What if Poe's life had been like a Poe story? You might have something like this cheap little film. Starts with a tree with the words "Edgar Loves Lenore" written on it. A guy in front of the tree talks directly to the audience, explaining that Poe's experience drove him to write his macabre tales. We see Poe (the guy who played "Charlie X" on Star Trek, unrecognizable under Poe wig and makeup) and Lenore (some very 1970's blonde) share a shampoo commercial style love, then Lenore suddenly collapses. Cut to the opening titles, which are done as words on the spines of books, which is kind of cute. This is ruined by a dreadful, and wildly inappropriate, soft pop song.

Anyway, Lenore is buried, but just before the dirt is piled on her coffin -- you guessed it -- they find out she's really alive and pull her out. Her hair is solid white and she's in a catatonic state, so she winds up at the seemingly humane asylum of Doctor Grimaldi (Cesar Romero.) The rest of this thing is so poorly lit that it's hard to follow, but somehow it involves a howling madman, brain surgery experiments, a raft floating in a pool of water full of snakes, a torture chamber, and a bunch of killings at the end. Not a good film, but odd enough.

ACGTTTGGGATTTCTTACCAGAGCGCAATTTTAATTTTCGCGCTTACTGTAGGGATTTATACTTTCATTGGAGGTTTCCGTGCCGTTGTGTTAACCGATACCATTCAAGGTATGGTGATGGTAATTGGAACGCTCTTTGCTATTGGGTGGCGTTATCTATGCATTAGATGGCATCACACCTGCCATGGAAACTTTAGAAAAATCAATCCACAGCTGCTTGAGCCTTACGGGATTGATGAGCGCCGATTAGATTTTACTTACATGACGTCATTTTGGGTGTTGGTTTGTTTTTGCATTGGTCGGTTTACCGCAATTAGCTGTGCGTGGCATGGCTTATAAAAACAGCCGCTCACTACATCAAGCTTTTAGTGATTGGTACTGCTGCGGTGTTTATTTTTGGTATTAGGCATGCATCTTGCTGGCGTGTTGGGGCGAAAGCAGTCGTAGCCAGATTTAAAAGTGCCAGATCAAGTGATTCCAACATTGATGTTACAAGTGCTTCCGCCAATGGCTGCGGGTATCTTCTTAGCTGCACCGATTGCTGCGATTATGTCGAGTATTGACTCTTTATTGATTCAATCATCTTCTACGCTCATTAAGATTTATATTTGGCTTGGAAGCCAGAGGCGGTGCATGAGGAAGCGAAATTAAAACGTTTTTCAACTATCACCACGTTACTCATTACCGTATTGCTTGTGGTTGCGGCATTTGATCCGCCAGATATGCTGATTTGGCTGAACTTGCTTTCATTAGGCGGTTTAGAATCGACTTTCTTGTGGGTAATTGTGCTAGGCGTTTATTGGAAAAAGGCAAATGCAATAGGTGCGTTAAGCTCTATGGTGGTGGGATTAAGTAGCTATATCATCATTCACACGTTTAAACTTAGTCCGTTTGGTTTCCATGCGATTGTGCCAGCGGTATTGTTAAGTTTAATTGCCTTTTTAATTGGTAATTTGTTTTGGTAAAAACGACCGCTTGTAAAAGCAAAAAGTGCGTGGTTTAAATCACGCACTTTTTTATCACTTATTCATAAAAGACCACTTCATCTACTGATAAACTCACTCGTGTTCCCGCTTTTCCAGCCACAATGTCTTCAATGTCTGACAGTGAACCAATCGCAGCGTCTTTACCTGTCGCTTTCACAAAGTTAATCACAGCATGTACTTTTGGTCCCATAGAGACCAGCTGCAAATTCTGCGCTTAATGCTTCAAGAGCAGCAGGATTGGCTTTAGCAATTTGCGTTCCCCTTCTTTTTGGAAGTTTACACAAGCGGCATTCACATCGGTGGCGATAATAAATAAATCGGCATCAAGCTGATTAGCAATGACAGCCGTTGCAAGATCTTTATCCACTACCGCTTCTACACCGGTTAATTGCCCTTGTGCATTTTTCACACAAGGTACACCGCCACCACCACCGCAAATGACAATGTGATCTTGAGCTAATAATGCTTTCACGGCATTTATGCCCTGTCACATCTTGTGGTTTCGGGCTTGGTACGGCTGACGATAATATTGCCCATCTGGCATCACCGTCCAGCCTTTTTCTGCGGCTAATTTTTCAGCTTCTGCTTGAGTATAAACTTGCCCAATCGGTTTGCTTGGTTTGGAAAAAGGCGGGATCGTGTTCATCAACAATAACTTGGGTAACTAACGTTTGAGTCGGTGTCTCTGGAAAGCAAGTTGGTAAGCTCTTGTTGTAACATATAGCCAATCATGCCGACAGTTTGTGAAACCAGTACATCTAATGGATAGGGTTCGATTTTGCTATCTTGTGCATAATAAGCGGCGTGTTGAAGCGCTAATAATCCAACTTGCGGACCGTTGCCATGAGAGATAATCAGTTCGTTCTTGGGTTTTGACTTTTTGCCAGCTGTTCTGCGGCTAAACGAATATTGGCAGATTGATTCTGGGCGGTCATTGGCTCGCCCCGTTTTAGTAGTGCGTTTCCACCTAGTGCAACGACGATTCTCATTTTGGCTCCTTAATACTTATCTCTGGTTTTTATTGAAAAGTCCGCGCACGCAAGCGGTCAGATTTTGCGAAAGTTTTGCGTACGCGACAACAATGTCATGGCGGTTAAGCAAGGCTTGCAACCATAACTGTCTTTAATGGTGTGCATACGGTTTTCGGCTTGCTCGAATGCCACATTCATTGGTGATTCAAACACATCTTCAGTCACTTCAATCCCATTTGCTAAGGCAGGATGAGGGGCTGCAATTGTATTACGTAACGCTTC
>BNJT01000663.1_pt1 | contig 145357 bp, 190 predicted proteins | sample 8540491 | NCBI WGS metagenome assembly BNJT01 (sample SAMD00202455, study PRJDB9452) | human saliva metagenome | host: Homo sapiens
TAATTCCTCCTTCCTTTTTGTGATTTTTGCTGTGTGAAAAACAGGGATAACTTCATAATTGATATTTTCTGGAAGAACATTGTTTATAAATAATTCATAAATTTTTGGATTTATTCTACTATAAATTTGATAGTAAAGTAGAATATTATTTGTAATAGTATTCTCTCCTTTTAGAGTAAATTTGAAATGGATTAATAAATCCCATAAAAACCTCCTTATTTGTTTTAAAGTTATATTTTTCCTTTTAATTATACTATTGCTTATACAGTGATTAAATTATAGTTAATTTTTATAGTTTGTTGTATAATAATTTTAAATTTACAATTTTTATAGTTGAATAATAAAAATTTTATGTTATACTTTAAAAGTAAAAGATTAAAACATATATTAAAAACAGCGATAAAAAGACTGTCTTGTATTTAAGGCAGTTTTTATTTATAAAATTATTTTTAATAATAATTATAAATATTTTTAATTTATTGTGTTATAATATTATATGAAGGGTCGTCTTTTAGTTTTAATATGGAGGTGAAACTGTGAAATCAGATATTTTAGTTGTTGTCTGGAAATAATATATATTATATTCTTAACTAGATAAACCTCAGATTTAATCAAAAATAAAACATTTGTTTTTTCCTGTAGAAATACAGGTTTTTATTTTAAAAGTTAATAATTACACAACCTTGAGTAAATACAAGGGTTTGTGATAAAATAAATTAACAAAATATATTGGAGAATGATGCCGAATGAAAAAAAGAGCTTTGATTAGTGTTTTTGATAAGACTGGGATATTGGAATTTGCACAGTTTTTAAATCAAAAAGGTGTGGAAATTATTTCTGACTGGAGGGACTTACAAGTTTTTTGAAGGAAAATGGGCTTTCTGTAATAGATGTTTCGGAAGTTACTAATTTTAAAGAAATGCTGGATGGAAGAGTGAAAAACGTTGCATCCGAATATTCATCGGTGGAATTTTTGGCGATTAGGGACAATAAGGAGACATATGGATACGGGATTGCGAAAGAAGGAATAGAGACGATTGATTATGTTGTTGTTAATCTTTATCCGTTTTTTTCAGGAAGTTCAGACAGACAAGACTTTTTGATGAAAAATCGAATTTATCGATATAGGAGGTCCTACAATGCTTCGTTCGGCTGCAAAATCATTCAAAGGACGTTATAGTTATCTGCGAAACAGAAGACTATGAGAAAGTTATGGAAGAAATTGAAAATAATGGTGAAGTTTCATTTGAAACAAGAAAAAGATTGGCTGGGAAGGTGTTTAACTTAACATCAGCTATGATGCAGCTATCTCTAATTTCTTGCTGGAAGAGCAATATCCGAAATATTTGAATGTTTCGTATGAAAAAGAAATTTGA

KGeo777

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I have been wanting to see that Poe movie. I have it on the shelf for watching sometime.

FOR A FEW DOLLARS LESS 1966-- A spoof of For A Few Dollars More. Maybe it works better in italian but the humor is hit and miss and mostly a miss although the opening scene is a parody of the opening of FAFDM where someone shoots a character from a distance. It doesn't work as planned. There are puppets of Eastwood and Van Cleef in the opening credits but other than a character who spoofs Gian Maria Volonte it's not particularly funny.